The weather outside is currently in the low 80s, so we might talk some hockey, right? The LA Kings built off a busy summer last year, adding Phillip Danault, Viktor Arvidsson, and Alex Edler, and Todd McLellan’s group put together a 99-win season.
Los Angeles made the playoffs for the first time in a few years, falling in seven games to the Edmonton Oilers in the first round. While the Kings could — and maybe should — have won the series, gaining the necessary playoff experience was critical for the younger guys on the roster.
The Kings said goodbye to Dustin Brown, who retired at the end of the year and will be immortalized on February 11 of the upcoming season, with his jersey retired and a statue unveiled outside Crypto.com Arena. Brown’s leadership will be missed, and the Kings will certainly need someone to step into that role this year.
With the roster mostly still intact, we preview the 2022-23 campaign through a myriad of questions.
What would be a good season?
As noted, the Kings are coming off a 99-win season after most of the models predicted them to finish in the 80s. Perhaps they overachieved some, but the thinking here is that the younger players who were full-timers in the NHL should take the next step in their development.
Along with the veteran core on the roster and Kevin Fiala — we’ll get to that soon — Los Angeles has a solid top-six forwards group.
Using JFresh Hockey’s WAR Roster Builder, the 2022-23 version of the LA Kings projects to finish with 95 points.
It’s really up to the bottom-six guys and how much production the Kings get from there.
Quinton Byfield finished with only five goals and 10 points in 40 games. I’m curious to see what his stats would have looked like had he not broken his ankle in preseason and not been forced to spend time in the AHL before making his season debut in mid-January.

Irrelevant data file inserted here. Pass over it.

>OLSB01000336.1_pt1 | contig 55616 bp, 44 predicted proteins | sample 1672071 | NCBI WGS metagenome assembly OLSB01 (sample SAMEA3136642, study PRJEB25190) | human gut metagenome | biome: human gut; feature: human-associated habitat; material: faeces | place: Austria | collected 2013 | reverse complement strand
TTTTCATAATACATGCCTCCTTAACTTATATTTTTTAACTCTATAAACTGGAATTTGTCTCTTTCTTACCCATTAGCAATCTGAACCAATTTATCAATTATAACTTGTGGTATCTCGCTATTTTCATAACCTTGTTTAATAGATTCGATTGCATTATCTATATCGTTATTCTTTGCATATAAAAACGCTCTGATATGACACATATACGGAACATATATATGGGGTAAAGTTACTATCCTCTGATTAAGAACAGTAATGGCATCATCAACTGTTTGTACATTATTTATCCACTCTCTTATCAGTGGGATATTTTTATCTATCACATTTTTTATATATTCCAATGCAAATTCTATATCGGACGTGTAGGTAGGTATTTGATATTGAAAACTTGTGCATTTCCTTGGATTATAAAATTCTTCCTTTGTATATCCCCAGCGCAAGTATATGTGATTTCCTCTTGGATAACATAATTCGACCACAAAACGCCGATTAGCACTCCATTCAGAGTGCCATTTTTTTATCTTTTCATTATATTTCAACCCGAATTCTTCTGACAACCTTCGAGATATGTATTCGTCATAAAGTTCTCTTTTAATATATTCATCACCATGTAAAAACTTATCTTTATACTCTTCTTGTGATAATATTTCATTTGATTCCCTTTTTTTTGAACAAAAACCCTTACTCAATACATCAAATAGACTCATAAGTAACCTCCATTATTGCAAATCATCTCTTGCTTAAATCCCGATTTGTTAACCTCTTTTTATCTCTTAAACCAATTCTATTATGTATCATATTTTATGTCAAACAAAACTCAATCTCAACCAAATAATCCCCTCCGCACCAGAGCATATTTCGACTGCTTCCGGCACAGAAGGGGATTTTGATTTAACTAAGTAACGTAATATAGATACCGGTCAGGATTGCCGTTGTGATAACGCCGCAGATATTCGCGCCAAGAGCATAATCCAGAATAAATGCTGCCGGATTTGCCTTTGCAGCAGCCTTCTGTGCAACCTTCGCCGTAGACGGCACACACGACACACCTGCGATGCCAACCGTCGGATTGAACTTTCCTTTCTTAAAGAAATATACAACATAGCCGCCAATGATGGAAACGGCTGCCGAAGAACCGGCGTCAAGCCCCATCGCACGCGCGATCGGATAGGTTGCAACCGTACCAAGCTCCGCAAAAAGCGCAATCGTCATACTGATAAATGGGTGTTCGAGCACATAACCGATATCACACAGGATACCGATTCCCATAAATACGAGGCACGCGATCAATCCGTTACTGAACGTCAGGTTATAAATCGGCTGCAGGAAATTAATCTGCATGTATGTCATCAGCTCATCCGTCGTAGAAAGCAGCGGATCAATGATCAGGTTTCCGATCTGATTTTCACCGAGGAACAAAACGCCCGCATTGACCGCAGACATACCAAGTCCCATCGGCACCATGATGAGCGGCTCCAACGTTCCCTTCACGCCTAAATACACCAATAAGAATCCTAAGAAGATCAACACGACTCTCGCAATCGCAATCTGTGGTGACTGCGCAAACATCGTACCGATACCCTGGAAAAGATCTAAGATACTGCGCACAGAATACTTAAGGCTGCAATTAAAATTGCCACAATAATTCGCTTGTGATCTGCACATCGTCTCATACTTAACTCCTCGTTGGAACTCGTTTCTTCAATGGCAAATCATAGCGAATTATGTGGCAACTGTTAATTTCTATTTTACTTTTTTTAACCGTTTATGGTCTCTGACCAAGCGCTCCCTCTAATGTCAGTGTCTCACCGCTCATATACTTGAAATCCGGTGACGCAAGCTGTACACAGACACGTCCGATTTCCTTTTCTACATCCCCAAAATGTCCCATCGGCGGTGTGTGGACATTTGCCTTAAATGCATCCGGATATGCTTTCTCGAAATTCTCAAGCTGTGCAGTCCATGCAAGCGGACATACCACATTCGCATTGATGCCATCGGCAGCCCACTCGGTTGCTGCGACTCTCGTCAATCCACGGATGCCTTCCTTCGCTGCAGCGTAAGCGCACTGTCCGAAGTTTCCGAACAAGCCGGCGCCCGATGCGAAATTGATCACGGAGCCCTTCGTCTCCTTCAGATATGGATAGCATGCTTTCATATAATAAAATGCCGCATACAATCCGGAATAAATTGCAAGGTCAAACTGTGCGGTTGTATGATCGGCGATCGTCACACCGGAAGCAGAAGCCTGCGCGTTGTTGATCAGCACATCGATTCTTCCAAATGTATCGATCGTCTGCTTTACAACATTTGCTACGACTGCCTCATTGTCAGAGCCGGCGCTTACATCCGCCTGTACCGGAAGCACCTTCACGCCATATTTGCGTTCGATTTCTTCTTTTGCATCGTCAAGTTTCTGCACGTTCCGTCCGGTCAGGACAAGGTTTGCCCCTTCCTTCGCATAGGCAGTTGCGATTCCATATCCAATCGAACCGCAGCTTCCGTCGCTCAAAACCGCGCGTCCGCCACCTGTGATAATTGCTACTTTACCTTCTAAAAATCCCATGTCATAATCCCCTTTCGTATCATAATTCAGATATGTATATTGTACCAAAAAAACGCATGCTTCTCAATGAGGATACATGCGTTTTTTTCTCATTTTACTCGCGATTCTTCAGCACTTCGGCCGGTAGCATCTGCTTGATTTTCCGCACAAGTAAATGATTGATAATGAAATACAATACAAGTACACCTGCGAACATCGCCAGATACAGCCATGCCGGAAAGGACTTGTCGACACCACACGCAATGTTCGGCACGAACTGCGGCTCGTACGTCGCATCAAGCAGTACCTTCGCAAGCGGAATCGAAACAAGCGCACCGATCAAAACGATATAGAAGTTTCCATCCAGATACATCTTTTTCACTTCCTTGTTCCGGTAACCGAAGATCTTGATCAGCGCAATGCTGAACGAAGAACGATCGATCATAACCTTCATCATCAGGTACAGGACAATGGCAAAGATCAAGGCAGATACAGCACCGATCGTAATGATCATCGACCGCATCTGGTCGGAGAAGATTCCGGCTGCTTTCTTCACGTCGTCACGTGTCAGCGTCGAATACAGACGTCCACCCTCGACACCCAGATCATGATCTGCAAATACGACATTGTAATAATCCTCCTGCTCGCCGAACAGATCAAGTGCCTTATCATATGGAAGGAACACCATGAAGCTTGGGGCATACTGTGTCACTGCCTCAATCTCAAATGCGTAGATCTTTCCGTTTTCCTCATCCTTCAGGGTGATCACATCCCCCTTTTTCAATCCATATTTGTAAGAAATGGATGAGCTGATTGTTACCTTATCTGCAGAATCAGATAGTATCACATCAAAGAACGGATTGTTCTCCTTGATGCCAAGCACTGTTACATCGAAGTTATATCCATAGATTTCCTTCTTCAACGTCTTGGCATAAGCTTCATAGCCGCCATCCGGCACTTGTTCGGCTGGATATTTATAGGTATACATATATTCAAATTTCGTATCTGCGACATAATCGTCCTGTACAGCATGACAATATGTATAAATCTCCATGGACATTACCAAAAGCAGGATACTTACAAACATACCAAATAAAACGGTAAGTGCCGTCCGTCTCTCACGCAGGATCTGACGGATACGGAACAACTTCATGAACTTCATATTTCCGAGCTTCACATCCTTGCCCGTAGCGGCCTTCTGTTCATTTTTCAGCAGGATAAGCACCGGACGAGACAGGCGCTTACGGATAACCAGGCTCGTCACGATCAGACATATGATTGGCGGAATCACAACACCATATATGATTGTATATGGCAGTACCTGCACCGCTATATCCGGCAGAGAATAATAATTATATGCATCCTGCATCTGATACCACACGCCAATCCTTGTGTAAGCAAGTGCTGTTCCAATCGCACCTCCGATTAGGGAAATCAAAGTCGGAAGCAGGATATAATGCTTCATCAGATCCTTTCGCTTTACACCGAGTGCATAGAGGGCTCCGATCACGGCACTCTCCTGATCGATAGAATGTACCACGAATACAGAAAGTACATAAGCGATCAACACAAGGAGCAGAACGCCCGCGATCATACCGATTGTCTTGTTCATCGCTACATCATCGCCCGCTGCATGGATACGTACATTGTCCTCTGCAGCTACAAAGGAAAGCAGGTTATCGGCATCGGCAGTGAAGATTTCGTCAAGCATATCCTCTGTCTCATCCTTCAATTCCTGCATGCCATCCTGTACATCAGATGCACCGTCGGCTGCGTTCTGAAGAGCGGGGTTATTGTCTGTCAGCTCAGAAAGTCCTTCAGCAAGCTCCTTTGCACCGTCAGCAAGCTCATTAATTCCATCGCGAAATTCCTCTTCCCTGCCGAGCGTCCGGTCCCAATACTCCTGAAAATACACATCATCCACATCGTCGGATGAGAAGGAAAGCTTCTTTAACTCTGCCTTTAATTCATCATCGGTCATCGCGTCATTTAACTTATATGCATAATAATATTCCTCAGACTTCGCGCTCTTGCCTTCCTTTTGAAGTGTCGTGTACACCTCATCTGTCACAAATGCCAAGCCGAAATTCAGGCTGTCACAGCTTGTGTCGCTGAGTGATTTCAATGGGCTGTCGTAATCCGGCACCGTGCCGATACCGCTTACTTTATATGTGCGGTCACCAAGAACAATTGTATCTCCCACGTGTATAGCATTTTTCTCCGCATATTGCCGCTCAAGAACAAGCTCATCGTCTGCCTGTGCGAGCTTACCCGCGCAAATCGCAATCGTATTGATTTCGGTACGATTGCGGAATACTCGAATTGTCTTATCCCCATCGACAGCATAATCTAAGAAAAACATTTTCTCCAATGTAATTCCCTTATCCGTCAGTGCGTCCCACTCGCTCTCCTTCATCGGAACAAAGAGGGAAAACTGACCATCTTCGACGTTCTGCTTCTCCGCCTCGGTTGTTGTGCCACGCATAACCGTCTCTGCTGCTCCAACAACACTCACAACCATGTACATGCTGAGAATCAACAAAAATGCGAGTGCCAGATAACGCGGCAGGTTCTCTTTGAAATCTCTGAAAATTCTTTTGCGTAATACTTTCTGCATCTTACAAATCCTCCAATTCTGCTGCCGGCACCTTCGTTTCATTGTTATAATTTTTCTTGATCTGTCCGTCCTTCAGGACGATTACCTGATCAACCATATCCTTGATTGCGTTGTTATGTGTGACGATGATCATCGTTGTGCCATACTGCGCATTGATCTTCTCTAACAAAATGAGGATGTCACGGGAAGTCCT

I noted it elsewhere, but a Joe Thornton-like leap — a good player comparison for Byfield — from Year 1 to Year 2 would be a success.
Arthur Kaliyev offers so much in terms of his elite shot. While the fourth line was a productive trio last year, the young forward’s minutes were limited. That said, he still scored 14 goals averaging 12:39 TOI. Let’s see him elevated into a third-line role, flanking Byfield.
— Russell Morgan (@NHLRussell) July 25, 2022
Long story long, a good season means making the playoffs again, hopefully advancing beyond the first round, while the younger players like Byfield and Kaliyev produce more than they did last year. Just briefly touching on it here, but an improvement on the power-play is also a must.
What would be a bad season?
With the talent that the Kings have on this roster, combined with several Pacific Division teams losing talent from last year, it’s playoff or bust. A bad season means that Dustin Brown’s leadership is missed more than initially anticipated, the younger players fail to take the next step, and Jonathan Quick declines in his last year under contract.
On that note, Quick will turn 37 in January, and while he’s coming off a fantastic season that saw him discover the fountain of youth, we can’t expect him to continue playing at a high level.
That means Cal Petersen, whose three-year contract extension kicks in this season, needs to prove that he’s the goaltender of the future. We saw glimpses of it during the COVID-shortened 2021 schedule. However, the 27-year-old was shaky at best last year. Petersen put together a solid January, recording a .914 SV% and a 2.01 GAA before his numbers dipped in February.
Eventually, Todd McLellan rode Quick’s hot hand into the playoffs.
So, for me, not making the playoffs and Petersen not bouncing back would be two of the more prominent storylines in what would be defined as a bad season.